at $300. Other art glass shared mixed results, with two examples of Galle’ holding
their own. A Galle’ fire polished French Cameo Vase, ca. 1900 (est. $1,000-$2,000)
closed below low estimate at $625, while a Galle’ wheel carved cameo vase, ca.
1895 (est. $5,000-$6,000) closed below estimate at $3,700. Meanwhile, a lot
of 2 Murano art glass elephants, ca. 1960, probably created by Gaspari for Salviati
(est. $200-$400) fell within estimate to close at $325.

Offerings in silver were varied, from 19th Century Russian and English pieces
to Royal Danish and period Sheffield silver-plate. Overall, prices came in below
estimate, providing excellent opportunities for collectors and dealers.

There was an outstanding selection of fine art offered at this auction, including
a painting from important African American painter from Indianapolis, John Wesley
Hardrick (Am. 1891-1968). This 24" x 30" oil on board landscape, estimated
at $2,500-$3,500, closed at $1,900, plus 10% buyer’s premium, to a floor bidder.
Fairing better was a signed and dated lithograph by American artist Red Grooms
(1937- ) depicting artist Henri Matisse in the studio. Estimated between $300-$500,
this piece closed just above high estimate at $575. In the modern realm, a split
field lithograph by Israeli Op artist Yaacov Agam (1928- ) was offered. Estimated
between $500 and $700, this signed 14.5" x 13.5" piece closed near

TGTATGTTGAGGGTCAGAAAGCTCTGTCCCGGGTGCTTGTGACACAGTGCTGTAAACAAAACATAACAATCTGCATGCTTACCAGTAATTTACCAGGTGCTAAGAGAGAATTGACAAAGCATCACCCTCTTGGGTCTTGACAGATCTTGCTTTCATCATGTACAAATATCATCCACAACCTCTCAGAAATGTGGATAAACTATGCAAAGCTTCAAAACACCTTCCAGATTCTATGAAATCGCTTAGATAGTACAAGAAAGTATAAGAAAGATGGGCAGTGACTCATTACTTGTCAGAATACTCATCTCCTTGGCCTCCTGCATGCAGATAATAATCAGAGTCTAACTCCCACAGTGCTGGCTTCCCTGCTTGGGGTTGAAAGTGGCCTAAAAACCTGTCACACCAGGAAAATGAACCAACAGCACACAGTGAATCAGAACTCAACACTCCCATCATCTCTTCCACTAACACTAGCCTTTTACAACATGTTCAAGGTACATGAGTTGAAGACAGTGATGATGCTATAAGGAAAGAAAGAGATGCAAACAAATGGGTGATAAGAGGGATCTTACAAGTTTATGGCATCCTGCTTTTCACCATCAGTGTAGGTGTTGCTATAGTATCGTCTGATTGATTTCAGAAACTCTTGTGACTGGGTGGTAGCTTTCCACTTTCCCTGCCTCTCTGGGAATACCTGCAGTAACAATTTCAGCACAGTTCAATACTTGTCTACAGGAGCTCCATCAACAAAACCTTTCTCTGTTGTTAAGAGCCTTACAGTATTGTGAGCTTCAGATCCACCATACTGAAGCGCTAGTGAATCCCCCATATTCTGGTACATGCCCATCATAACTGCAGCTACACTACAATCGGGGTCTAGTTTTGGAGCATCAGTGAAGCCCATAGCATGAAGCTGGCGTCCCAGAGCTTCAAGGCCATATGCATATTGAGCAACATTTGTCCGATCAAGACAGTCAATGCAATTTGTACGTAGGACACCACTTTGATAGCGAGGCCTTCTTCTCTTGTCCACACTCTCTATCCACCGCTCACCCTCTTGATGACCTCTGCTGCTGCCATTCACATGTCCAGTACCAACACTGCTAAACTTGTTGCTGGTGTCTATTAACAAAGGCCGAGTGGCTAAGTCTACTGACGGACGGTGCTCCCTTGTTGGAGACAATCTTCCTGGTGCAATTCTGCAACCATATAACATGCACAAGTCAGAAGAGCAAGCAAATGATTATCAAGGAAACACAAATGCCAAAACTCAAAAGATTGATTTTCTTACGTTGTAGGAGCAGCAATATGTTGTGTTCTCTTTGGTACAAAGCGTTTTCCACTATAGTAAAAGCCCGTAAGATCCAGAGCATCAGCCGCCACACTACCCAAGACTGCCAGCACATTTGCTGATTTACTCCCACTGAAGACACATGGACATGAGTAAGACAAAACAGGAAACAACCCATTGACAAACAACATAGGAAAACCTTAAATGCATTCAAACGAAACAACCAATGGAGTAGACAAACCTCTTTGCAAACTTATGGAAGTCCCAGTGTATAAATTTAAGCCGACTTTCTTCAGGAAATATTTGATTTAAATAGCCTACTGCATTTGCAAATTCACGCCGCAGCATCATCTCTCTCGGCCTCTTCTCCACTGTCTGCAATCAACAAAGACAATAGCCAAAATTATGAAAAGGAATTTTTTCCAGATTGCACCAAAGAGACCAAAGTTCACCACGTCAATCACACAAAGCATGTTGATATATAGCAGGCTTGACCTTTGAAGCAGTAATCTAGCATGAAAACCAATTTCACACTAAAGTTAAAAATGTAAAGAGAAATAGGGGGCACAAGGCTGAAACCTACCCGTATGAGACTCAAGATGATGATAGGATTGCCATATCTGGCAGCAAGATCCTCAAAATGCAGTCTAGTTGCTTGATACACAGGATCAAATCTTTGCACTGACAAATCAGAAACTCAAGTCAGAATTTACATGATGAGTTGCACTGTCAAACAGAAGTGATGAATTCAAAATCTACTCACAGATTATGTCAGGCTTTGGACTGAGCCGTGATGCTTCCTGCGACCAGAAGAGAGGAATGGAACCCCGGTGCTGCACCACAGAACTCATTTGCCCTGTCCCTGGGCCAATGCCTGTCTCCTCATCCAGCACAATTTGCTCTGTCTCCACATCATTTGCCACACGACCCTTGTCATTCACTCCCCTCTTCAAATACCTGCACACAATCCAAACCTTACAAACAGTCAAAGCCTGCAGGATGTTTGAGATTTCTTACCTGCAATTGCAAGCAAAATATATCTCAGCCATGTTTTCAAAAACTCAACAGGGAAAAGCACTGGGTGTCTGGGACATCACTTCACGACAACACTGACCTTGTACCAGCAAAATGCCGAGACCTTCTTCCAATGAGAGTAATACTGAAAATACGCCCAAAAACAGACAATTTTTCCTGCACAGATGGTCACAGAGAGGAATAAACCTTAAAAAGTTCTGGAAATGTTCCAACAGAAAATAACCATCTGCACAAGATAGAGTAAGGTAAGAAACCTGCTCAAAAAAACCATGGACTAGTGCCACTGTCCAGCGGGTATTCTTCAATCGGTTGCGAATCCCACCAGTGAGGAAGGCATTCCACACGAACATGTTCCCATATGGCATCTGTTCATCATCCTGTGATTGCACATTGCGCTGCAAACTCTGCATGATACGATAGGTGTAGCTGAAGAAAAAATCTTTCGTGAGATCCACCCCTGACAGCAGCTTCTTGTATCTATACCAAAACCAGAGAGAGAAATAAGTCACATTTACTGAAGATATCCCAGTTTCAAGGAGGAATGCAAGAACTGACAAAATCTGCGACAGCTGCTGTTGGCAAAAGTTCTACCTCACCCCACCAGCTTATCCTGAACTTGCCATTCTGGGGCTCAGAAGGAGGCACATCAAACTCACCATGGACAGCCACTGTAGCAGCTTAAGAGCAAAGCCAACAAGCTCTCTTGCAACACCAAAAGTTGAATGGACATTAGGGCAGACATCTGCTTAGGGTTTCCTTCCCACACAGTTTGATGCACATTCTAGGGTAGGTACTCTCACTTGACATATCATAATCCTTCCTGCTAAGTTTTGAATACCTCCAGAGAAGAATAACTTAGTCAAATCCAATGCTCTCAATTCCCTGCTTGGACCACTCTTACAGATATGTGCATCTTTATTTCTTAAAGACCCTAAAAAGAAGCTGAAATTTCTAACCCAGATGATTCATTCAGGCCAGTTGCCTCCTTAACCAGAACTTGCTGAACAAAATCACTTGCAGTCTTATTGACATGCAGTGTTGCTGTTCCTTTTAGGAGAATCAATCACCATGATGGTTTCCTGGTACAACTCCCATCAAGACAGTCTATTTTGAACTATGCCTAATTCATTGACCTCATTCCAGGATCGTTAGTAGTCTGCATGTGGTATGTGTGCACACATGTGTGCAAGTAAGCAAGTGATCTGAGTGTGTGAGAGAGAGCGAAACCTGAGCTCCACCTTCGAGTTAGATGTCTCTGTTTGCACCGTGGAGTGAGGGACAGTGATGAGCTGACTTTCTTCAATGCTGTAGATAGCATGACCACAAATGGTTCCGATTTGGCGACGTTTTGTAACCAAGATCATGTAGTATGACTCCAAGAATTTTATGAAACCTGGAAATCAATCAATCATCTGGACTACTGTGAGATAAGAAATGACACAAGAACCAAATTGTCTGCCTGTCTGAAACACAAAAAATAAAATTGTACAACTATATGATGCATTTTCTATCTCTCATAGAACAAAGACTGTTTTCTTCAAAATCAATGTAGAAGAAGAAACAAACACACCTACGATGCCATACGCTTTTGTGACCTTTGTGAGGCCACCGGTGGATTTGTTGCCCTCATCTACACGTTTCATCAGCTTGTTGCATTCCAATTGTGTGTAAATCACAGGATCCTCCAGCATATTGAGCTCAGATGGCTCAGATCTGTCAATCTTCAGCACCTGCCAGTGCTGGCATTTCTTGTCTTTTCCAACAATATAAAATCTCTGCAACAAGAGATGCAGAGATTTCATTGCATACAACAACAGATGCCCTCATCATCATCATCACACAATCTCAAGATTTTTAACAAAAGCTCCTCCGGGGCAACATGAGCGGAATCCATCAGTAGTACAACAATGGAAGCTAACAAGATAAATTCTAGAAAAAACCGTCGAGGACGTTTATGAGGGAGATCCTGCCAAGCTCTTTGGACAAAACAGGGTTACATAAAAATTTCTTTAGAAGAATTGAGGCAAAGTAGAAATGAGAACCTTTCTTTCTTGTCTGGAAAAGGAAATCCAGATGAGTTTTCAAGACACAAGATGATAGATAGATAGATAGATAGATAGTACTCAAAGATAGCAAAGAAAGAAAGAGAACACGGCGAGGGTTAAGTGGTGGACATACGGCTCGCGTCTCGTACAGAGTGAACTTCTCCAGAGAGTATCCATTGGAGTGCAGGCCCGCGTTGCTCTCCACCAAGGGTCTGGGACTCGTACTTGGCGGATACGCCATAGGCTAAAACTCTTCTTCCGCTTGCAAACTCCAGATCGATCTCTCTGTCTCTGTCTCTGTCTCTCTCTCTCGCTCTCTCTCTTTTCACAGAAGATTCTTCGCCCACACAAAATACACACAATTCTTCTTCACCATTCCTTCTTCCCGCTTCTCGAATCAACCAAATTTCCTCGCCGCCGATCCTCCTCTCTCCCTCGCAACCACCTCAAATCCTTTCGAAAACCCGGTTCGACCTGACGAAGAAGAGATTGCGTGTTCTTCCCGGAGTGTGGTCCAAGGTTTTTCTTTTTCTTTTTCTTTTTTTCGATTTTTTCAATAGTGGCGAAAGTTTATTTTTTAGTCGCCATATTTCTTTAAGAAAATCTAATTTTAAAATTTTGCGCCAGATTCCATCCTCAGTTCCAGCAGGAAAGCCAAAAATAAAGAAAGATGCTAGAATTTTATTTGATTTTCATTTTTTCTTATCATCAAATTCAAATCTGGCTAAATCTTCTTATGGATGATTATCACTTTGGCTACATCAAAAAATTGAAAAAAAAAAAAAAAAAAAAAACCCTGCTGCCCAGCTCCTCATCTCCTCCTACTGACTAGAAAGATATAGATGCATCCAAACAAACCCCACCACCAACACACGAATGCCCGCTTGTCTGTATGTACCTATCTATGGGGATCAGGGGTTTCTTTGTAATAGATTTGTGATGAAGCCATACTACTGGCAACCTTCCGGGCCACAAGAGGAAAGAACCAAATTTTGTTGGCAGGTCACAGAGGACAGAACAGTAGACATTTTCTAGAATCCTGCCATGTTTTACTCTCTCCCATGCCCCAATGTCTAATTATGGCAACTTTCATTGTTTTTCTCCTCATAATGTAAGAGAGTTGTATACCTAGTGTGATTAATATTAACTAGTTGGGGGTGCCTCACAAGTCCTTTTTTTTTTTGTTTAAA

high estimate at $675.

Collectors of Ethnographic art had the opportunity to gather artifacts by the
Dan and Massai peoples, including a pair of old African Dan Tribe masks (est.
$80-$160), closing just above low estimate at $90.

The items bringing the most attention at this auction were undoubtedly the
vast selection of antique Japanese and Chinese cloisonné. With many pieces
falling well within estimated prices, even more sold well above their high estimates.
Among the biggest surprises of the day were the prices realized by Japanese
cloisonné. A green Japanese bird vase, 8.5" tall, estimated between
$150 and $300 far exceeded estimate when it closed at $950. A blue Japanese
Cloisonné vase with a dragon motif (est., $150-300) faired similarly,
closing at $625. But, perhaps the most exciting sale of the day was that of
a 7.5" Japanese cloisonné vase depicting goldfish. Estimated between
$100 and $200, all eyes were on the auction block as the price for this piece
quickly soared to an impressive $1,050, plus buyer’s premium, to a (floor/internet)
bidder. Meanwhile, a lovely cloisonné box, possibly Japanese, measuring
a diminutive 2.5" x 5.5" (est. $60-$120) also coasted well above high
estimate, garnering a solid $575 and a 3" signed Japanese enamel cloisonné
coi fish vase (est. $30-$60) closed at $325. Not to be deterred, a carved ivory
Chinese female figure attached to base, estimated $80-$120 brought an unexpected